‘Thomas Cole: Eden to Empire’ runs at the National Gallery from 11 June to 7 October, 2018

This summer, the National Gallery will see the American wilderness through the eyes of British-born artist Thomas Cole (1801–1848) with its new exhibition, Thomas Cole: Eden to Empire, which runs in the Ground Floor Galleries from 11 June to 7 October, 2018.

Known for epic vistas, dramatic natural settings, and imaginative landscapes, Thomas Cole’s work depicts nature at its most powerful and vulnerable. His paintings brilliantly capture the unique terrain of the American Northeast – largely still unspoiled in his time – while serving as a cautionary tale about the use of natural resources in an increasingly industrial age.

Thomas Cole, The Course of Empire: The Pastoral or Arcadian State, 1834, Oil on canvas, 99.7 × 160.6 cm, Courtesy of the New-York Historical Society, © Collection of The New-York Historical Society, New York / Digital image created by Oppenheimer Editions

The exhibition includes 58 works (the majority on loan from North American collections) including Cole’s iconic painting cycle, The Course of Empire (1834–6, New-York Historical Society) and the masterpiece that secured his career and reputation, View from Mount Holyoke, Northampton, Massachusetts, after a Thunderstorm (The Oxbow) (1836, Metropolitan Museum of Art, New York), a painting that has never previously been seen in the UK.

Cole’s paintings are shown alongside works by British artists with whom he was personally acquainted, as well as those who influenced him most, including Joseph Mallord William Turner and John Constable.

Thomas Cole, View of Monte Video, the Seat of Daniel Wadsworth, Esq, 1828, Oil on wood, 50.2 × 66.2 cm, Wadsworth Atheneum Museum of Art, Hartford, Connecticut, Bequest of Daniel Wadsworth (1848.14), © Wadsworth Atheneum / Allen Phillips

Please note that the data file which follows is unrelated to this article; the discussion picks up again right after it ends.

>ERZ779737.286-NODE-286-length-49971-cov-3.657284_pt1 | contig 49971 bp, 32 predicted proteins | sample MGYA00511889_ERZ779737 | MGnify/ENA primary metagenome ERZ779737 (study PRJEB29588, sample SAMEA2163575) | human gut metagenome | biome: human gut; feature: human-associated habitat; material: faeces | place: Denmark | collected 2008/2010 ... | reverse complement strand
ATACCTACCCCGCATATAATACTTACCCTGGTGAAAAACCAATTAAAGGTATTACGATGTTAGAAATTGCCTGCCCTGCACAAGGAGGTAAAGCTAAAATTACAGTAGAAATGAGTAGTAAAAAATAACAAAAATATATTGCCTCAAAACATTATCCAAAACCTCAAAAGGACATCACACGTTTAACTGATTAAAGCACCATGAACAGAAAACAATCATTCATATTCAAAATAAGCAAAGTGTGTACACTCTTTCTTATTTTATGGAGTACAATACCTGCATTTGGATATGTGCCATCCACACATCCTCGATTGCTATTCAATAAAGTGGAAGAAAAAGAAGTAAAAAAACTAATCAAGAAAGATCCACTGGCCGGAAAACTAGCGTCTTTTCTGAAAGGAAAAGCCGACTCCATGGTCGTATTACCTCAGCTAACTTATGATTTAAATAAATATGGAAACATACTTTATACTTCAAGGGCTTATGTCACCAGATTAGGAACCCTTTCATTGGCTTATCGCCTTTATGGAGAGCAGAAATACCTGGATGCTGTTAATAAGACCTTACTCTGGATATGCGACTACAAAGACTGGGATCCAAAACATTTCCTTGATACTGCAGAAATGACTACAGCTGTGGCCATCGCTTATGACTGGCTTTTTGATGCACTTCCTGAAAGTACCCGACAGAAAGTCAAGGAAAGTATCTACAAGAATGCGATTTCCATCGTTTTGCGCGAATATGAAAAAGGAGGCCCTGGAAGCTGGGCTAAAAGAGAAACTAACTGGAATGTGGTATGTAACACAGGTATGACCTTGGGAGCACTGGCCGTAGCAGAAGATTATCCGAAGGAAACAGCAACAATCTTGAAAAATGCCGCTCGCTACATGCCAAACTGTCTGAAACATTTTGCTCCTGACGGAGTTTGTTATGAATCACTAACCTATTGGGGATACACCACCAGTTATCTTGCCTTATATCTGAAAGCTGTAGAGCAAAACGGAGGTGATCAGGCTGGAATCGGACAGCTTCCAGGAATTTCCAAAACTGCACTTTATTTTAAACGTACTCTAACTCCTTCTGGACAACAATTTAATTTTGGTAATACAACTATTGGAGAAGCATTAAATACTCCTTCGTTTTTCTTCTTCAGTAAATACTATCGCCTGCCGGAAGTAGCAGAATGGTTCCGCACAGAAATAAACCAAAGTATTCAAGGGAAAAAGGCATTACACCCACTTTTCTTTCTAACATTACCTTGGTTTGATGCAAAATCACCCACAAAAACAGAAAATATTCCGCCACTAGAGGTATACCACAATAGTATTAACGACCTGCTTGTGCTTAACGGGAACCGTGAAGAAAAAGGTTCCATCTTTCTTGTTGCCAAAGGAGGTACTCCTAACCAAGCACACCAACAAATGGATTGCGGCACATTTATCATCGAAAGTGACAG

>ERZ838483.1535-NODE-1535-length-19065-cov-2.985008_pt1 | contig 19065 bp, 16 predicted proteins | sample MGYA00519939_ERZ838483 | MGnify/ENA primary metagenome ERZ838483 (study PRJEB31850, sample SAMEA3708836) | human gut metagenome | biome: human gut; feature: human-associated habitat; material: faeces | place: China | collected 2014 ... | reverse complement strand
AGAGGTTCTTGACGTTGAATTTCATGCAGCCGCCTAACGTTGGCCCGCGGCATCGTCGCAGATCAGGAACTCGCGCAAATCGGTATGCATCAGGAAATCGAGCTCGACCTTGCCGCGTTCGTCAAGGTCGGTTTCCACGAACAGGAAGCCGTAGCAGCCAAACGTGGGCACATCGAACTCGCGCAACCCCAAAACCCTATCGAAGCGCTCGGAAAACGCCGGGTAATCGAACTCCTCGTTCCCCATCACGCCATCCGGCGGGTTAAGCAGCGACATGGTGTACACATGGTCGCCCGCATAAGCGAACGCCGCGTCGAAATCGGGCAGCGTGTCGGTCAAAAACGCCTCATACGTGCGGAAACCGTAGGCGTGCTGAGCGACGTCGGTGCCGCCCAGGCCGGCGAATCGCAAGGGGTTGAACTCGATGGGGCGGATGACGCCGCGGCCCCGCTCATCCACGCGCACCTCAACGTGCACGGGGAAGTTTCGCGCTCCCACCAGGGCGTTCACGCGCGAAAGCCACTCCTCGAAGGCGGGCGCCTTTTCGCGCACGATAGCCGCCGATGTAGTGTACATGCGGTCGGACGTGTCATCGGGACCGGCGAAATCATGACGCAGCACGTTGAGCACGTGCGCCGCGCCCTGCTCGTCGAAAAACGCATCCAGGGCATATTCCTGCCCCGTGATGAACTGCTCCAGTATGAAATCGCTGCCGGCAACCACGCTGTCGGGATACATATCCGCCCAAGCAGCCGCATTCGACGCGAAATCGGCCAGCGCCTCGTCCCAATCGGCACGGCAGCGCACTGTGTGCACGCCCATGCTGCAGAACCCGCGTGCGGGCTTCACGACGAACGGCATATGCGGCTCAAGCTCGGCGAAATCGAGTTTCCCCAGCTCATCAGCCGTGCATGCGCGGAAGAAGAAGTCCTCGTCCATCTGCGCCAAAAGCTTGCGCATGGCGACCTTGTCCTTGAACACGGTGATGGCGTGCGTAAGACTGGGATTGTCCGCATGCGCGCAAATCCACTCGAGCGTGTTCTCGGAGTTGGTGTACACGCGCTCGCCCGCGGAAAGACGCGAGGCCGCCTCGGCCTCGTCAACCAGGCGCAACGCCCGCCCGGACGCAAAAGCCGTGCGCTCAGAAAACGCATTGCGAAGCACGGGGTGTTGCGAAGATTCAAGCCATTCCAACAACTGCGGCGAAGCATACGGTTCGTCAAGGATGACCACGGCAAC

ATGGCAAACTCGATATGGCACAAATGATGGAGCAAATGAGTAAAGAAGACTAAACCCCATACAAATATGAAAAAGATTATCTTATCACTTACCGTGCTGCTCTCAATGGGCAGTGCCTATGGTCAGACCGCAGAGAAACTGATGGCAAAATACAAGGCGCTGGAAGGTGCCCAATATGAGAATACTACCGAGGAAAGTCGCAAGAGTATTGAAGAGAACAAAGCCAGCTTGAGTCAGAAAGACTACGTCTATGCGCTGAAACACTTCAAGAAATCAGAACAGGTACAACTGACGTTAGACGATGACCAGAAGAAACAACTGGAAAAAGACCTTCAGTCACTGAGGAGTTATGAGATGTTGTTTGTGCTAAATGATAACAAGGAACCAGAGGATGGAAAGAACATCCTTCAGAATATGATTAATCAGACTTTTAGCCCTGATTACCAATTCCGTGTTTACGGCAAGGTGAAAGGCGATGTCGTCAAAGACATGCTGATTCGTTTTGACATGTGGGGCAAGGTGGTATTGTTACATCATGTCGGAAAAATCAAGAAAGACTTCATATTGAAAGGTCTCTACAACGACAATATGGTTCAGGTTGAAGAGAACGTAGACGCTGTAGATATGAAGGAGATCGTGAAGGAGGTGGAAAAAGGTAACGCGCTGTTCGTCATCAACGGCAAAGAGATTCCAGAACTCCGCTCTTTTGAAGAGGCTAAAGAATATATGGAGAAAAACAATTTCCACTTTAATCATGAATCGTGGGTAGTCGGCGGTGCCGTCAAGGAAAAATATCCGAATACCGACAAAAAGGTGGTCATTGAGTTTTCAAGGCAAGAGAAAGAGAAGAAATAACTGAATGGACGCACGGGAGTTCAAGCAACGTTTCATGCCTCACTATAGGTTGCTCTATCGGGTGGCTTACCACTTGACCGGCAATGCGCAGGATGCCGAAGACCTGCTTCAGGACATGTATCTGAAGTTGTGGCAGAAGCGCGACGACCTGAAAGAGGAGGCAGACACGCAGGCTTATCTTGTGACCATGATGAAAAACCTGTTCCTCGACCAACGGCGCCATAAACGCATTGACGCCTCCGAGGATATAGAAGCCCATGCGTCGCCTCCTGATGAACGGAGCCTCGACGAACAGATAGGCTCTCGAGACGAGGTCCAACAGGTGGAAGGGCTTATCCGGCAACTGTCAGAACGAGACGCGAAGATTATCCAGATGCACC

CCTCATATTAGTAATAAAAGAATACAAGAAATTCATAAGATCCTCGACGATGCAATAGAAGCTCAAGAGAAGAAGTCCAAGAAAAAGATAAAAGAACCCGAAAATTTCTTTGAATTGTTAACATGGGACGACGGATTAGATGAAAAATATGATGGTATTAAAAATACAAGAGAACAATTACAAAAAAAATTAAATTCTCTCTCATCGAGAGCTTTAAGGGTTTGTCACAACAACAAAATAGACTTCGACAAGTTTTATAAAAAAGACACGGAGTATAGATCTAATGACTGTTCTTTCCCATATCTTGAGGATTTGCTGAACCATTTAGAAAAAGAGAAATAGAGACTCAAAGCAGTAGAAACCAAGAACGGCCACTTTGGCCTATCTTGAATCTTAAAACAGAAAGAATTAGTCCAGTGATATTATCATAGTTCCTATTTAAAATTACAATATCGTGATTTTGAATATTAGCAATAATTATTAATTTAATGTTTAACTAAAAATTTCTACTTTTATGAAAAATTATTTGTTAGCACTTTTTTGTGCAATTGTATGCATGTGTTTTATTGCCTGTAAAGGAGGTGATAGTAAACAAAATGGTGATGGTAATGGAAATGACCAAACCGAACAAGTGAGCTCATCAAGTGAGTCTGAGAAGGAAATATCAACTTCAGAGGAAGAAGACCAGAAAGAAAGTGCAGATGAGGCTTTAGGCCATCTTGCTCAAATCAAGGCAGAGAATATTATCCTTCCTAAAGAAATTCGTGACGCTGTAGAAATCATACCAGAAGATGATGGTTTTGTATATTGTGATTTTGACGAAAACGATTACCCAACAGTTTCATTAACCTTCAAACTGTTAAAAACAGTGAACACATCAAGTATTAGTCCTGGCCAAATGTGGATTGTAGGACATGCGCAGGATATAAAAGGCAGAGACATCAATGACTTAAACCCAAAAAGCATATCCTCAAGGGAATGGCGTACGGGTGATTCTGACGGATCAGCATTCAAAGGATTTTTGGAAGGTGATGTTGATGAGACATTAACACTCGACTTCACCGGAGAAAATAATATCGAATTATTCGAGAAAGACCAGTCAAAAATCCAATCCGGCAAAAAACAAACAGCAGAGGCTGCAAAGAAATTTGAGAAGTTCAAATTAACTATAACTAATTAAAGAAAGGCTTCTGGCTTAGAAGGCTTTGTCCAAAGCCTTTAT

A self-taught artist from Bolton, Cole is recognised as the father of landscape painting in the US. His career was shaped by his formative years labouring in the textile mills north of Manchester, and by his later study of the European masters whose works he travelled to see in London, Paris, and Rome.

Thomas Cole, View from Mount Holyoke, Northampton, Massachusetts, after a Thunderstorm – The Oxbow, 1836, Oil on canvas, 130.8 × 193 cm, The Metropolitan Museum of Art, New York, Gift of Mrs. Russell Sage, 1908, (08.228), © The Metropolitan Museum of Art, photo by Juan Trujillo

Dr Gabriele Finaldi, Director of the National Gallery, said:

“Thomas Cole’s passionate engagement with the landscape of the recently established United States marks a new beginning in American painting. Inspired by the European tradition of Claude, Turner, and Constable, Cole depicted the unspoilt beauty of the American landscape but he also prophesied the dangers of an encroaching urban and industrialised society on it. His concerns remain highly topical today.” 

Exhibition organised by the National Gallery, London and the Metropolitan Museum of Art, New York.

For more information on the exhibition, please Click Here.

Top Image: Thomas Cole
The Course of Empire: The Savage State, 1836
Oil on canvas, 99.7 × 160.6 cm
Courtesy of the New-York Historical Society
© Collection of The New-York Historical Society, New York / Digital image created by Oppenheimer Editions

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